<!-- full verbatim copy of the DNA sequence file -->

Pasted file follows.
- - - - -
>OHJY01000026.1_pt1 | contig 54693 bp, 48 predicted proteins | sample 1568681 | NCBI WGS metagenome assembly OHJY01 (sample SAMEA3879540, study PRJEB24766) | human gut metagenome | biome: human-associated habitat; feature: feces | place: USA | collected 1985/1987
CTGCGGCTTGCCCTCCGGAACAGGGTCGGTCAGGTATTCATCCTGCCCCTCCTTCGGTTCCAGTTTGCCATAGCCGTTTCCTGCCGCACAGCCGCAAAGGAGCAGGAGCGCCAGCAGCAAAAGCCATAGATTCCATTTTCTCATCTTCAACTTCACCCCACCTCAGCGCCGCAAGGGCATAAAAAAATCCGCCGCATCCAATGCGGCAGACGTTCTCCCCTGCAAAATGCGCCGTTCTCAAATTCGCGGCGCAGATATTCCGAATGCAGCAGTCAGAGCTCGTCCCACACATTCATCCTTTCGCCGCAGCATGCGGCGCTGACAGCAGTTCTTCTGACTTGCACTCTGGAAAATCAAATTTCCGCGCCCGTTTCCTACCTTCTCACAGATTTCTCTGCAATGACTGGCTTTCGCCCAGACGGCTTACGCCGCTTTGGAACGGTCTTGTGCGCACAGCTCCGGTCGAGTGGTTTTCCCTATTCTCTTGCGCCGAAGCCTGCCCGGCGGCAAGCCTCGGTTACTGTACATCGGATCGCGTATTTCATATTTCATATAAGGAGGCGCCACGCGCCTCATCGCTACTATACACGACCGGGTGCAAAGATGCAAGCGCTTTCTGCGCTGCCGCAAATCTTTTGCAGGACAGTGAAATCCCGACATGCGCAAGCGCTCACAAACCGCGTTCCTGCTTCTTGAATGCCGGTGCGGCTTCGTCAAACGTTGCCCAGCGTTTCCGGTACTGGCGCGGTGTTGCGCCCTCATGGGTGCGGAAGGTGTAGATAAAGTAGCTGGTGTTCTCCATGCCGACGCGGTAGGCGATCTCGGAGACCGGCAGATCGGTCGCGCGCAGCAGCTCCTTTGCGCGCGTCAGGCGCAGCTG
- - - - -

>OHJY01000026.1_pt1 | contig 54693 bp, 48 predicted proteins | sample 1568681 | NCBI WGS metagenome assembly OHJY01 (sample SAMEA3879540, study PRJEB24766) | human gut metagenome | biome: human-associated habitat; feature: feces | place: USA | collected 1985/1987
CTGCGGCTTGCCCTCCGGAACAGGGTCGGTCAGGTATTCATCCTGCCCCTCCTTCGGTTCCAGTTTGCCATAGCCGTTTCCTGCCGCACAGCCGCAAAGGAGCAGGAGCGCCAGCAGCAAAAGCCATAGATTCCATTTTCTCATCTTCAACTTCACCCCACCTCAGCGCCGCAAGGGCATAAAAAAATCCGCCGCATCCAATGCGGCAGACGTTCTCCCCTGCAAAATGCGCCGTTCTCAAATTCGCGGCGCAGATATTCCGAATGCAGCAGTCAGAGCTCGTCCCACACATTCATCCTTTCGCCGCAGCATGCGGCGCTGACAGCAGTTCTTCTGACTTGCACTCTGGAAAATCAAATTTCCGCGCCCGTTTCCTACCTTCTCACAGATTTCTCTGCAATGACTGGCTTTCGCCCAGACGGCTTACGCCGCTTTGGAACGGTCTTGTGCGCACAGCTCCGGTCGAGTGGTTTTCCCTATTCTCTTGCGCCGAAGCCTGCCCGGCGGCAAGCCTCGGTTACTGTACATCGGATCGCGTATTTCATATTTCATATAAGGAGGCGCCACGCGCCTCATCGCTACTATACACGACCGGGTGCAAAGATGCAAGCGCTTTCTGCGCTGCCGCAAATCTTTTGCAGGACAGTGAAATCCCGACATGCGCAAGCGCTCACAAACCGCGTTCCTGCTTCTTGAATGCCGGTGCGGCTTCGTCAAACGTTGCCCAGCGTTTCCGGTACTGGCGCGGTGTTGCGCCCTCATGGGTGCGGAAGGTGTAGATAAAGTAGCTGGTGTTCTCCATGCCGACGCGGTAGGCGATCTCGGAGACCGGCAGATCGGTCGCGCGCAGCAGCTCCTTTGCGCGCGTCAGGCGCAGCTG